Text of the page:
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Federal Judge Releases Man Who Served 14 Years Over California Medical Marijuana Dispensary In Light Of Evolving Policy Landscape



A federal court on Thursday granted the early release of a man who’s served 14 years in prison over his role in operating a state-legal medical marijuana dispensary in California—with the judge recognizing that compassionate release is warranted, in part, due to the dramatic shift in the legal landscape for cannabis.

Luke Scarmazzo was 26 years old in 2006 when he faced federal prosecution over the California-based dispensary. He was sentenced to 21 years in federal prison over the activity at a time before the Justice Department started formally taking a more hands-off approach to state marijuana programs.

Activists have widely cited his case as exemplary of the need for comprehensive reform. That includes Weldon Angelos, who received a presidential pardon under the Trump administration for a cannabis case and has since become a major figure in the clemency and drug policy reform movement.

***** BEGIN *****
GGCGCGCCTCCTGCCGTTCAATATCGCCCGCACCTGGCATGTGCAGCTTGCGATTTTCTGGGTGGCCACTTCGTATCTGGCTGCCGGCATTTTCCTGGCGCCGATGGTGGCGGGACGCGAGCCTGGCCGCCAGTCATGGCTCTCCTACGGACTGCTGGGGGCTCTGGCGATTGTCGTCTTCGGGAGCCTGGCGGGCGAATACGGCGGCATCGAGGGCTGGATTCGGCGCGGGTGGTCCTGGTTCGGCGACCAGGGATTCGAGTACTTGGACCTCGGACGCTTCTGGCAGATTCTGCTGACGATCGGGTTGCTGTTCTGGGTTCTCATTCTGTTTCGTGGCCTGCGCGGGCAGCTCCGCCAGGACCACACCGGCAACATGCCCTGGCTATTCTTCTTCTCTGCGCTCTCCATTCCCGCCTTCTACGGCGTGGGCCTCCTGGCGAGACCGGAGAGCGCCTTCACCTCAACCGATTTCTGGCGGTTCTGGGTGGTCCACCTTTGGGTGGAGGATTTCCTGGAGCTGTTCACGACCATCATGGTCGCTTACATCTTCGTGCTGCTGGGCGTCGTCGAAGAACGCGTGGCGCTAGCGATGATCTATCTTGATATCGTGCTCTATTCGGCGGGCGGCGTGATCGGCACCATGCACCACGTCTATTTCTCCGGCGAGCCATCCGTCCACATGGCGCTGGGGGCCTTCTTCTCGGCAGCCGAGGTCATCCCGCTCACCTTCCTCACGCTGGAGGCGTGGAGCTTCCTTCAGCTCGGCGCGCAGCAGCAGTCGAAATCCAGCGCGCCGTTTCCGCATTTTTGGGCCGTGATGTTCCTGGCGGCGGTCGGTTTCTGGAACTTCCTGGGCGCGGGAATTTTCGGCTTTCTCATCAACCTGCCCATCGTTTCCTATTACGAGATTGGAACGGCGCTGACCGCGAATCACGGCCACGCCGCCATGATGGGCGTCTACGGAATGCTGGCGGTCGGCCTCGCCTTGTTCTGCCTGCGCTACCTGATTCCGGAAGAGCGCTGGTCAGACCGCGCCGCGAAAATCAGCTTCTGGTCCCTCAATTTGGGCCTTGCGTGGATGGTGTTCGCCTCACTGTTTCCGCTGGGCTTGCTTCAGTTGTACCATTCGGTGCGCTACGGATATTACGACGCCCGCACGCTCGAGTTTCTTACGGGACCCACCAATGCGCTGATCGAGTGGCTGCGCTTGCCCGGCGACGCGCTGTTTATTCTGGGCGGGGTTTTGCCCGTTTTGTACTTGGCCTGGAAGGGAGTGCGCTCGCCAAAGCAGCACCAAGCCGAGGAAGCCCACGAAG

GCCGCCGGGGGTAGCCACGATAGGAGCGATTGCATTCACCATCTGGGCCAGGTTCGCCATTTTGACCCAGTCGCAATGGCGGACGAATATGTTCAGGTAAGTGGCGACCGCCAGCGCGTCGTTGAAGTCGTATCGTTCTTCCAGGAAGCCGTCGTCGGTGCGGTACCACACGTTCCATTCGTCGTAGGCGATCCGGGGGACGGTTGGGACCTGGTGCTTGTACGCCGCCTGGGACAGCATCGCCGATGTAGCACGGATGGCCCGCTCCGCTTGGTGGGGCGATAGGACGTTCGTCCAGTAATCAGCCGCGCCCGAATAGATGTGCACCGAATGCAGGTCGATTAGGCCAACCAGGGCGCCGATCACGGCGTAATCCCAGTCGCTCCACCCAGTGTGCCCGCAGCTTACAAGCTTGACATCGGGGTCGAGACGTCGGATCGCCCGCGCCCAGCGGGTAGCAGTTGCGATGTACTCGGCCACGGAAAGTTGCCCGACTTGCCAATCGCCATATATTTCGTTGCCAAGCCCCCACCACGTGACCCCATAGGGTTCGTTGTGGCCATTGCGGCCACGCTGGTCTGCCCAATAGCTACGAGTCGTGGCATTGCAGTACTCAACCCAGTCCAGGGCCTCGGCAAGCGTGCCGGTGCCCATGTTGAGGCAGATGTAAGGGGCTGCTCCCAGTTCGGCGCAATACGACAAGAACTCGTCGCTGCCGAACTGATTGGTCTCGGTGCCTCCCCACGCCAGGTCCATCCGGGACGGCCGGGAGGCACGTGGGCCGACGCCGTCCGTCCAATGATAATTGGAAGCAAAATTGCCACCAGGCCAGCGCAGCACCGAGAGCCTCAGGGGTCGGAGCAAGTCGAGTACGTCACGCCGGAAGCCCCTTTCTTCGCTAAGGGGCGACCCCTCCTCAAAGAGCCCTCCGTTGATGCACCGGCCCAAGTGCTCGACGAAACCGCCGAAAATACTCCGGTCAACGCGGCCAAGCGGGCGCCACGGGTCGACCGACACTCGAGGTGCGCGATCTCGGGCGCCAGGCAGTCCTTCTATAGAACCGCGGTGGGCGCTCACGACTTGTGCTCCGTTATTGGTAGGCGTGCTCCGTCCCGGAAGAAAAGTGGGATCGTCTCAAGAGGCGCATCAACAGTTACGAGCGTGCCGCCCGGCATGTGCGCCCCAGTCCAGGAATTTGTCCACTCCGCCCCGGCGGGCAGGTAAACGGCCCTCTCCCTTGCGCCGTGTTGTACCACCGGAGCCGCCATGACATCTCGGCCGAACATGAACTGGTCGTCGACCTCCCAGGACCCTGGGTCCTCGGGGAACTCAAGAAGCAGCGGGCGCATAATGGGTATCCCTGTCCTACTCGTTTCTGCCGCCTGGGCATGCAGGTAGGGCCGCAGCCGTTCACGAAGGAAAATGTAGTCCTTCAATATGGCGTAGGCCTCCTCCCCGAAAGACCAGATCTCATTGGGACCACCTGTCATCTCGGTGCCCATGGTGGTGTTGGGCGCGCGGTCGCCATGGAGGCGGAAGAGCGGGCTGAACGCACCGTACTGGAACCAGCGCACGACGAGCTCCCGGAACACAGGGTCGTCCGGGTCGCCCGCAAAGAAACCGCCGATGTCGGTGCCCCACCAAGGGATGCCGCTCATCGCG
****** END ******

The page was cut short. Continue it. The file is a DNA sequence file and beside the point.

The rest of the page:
Angelos met Scarmazzo in prison, where they served together for seven years. Angelos committed to his friend that he’d advocate for his release, and that effort paid off on Thursday with the decision from the U.S. District Court for the Eastern District of California.

“Luke’s story is one of the most tragic stories of our criminal justice system,” Angelos, who delivered the news to Scarmazzo on the phone on Friday morning, told Marijuana Moment. “He was following state law but treated as a drug kingpin by the federal system. I’m finally relieved that he can go home to his family and have a chance at rebuilding his life after serving 14 years in prison.”

“We’ve helped a lot of people, but this one is different,” Angelos said of his advocacy work through his non-profit The Weldon Project. “Luke is my friend and someone I’ve been fighting for since we were in prison together seven years ago. And now Luke has the ability to join us in this fight to free those we have both left behind.”